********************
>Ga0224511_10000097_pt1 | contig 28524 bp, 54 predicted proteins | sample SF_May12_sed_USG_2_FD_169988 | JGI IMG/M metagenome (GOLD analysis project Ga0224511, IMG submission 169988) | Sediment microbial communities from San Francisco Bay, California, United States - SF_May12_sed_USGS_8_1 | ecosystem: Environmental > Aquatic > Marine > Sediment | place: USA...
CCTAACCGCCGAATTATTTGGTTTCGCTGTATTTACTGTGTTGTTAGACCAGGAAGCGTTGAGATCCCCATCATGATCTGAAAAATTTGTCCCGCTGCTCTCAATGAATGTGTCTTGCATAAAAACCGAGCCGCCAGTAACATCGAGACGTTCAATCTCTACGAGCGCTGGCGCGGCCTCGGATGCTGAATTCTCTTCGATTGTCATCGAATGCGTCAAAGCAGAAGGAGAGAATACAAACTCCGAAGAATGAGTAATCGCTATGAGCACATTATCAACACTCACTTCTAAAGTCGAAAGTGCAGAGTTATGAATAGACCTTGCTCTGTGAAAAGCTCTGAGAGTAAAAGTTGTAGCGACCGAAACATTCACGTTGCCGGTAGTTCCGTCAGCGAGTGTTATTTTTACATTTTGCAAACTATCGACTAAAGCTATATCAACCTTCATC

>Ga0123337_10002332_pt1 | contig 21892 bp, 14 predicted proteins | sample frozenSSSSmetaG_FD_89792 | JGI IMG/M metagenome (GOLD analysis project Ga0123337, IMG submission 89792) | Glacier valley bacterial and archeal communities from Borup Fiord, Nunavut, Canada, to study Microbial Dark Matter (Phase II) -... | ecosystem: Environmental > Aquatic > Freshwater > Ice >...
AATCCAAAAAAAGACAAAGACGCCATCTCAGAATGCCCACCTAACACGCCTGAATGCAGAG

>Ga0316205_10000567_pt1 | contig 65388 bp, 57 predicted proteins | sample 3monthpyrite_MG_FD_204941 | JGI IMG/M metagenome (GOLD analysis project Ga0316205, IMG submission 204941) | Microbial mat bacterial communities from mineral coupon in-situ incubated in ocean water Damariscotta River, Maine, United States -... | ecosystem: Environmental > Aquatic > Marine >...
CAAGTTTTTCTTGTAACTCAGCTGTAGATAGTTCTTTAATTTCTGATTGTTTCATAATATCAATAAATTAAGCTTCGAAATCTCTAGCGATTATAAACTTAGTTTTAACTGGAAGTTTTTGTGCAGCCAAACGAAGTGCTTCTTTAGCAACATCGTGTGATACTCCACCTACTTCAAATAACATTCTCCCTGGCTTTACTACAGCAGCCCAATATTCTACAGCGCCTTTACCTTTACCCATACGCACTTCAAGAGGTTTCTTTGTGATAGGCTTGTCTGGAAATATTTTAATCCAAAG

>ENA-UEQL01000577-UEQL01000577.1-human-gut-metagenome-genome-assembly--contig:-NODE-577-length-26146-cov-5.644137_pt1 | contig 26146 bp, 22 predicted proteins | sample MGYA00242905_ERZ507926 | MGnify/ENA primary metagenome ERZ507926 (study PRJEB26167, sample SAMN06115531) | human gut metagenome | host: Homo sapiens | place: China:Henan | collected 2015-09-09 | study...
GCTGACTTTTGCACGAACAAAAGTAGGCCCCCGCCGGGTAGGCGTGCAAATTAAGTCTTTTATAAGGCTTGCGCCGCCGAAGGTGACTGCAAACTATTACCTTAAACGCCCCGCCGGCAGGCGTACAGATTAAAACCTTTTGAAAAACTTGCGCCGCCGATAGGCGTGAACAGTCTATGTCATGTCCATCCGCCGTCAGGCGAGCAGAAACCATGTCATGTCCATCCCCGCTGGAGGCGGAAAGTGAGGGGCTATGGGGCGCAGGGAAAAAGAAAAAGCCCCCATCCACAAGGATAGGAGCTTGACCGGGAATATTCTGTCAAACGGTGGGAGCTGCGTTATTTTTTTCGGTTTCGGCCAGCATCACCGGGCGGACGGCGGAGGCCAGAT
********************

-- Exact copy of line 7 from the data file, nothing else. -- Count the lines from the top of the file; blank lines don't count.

>ENA-UEQL01000577-UEQL01000577.1-human-gut-metagenome-genome-assembly--contig:-NODE-577-length-26146-cov-5.644137_pt1 | contig 26146 bp, 22 predicted proteins | sample MGYA00242905_ERZ507926 | MGnify/ENA primary metagenome ERZ507926 (study PRJEB26167, sample SAMN06115531) | human gut metagenome | host: Homo sapiens | place: China:Henan | collected 2015-09-09 | study...